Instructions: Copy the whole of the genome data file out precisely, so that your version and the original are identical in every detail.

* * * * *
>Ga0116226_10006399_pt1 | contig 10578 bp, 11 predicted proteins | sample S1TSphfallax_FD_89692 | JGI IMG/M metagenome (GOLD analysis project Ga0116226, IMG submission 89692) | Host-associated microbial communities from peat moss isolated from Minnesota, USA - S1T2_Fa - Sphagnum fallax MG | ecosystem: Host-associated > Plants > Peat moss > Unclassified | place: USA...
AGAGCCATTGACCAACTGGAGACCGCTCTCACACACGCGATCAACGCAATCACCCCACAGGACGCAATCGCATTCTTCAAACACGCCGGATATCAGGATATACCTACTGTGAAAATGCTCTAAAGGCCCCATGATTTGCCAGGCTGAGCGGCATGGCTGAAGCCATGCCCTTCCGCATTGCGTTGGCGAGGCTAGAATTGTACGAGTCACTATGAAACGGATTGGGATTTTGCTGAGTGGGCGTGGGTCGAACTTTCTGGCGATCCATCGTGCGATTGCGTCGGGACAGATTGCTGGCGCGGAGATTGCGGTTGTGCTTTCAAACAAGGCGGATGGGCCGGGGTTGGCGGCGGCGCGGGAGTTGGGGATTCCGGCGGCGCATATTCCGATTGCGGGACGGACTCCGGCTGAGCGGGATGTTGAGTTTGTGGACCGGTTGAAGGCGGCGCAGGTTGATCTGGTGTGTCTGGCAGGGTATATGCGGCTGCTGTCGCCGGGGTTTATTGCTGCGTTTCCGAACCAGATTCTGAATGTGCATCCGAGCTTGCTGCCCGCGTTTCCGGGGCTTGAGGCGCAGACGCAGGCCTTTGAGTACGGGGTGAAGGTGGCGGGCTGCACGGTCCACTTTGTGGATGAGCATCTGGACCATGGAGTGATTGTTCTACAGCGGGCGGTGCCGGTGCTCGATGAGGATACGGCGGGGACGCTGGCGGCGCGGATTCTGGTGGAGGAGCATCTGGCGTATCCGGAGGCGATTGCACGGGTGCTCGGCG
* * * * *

>Ga0116226_10006399_pt1 | contig 10578 bp, 11 predicted proteins | sample S1TSphfallax_FD_89692 | JGI IMG/M metagenome (GOLD analysis project Ga0116226, IMG submission 89692) | Host-associated microbial communities from peat moss isolated from Minnesota, USA - S1T2_Fa - Sphagnum fallax MG | ecosystem: Host-associated > Plants > Peat moss > Unclassified | place: USA...
AGAGCCATTGACCAACTGGAGACCGCTCTCACACACGCGATCAACGCAATCACCCCACAGGACGCAATCGCATTCTTCAAACACGCCGGATATCAGGATATACCTACTGTGAAAATGCTCTAAAGGCCCCATGATTTGCCAGGCTGAGCGGCATGGCTGAAGCCATGCCCTTCCGCATTGCGTTGGCGAGGCTAGAATTGTACGAGTCACTATGAAACGGATTGGGATTTTGCTGAGTGGGCGTGGGTCGAACTTTCTGGCGATCCATCGTGCGATTGCGTCGGGACAGATTGCTGGCGCGGAGATTGCGGTTGTGCTTTCAAACAAGGCGGATGGGCCGGGGTTGGCGGCGGCGCGGGAGTTGGGGATTCCGGCGGCGCATATTCCGATTGCGGGACGGACTCCGGCTGAGCGGGATGTTGAGTTTGTGGACCGGTTGAAGGCGGCGCAGGTTGATCTGGTGTGTCTGGCAGGGTATATGCGGCTGCTGTCGCCGGGGTTTATTGCTGCGTTTCCGAACCAGATTCTGAATGTGCATCCGAGCTTGCTGCCCGCGTTTCCGGGGCTTGAGGCGCAGACGCAGGCCTTTGAGTACGGGGTGAAGGTGGCGGGCTGCACGGTCCACTTTGTGGATGAGCATCTGGACCATGGAGTGATTGTTCTACAGCGGGCGGTGCCGGTGCTCGATGAGGATACGGCGGGGACGCTGGCGGCGCGGATTCTGGTGGAGGAGCATCTGGCGTATCCGGAGGCGATTGCACGGGTGCTCGGCG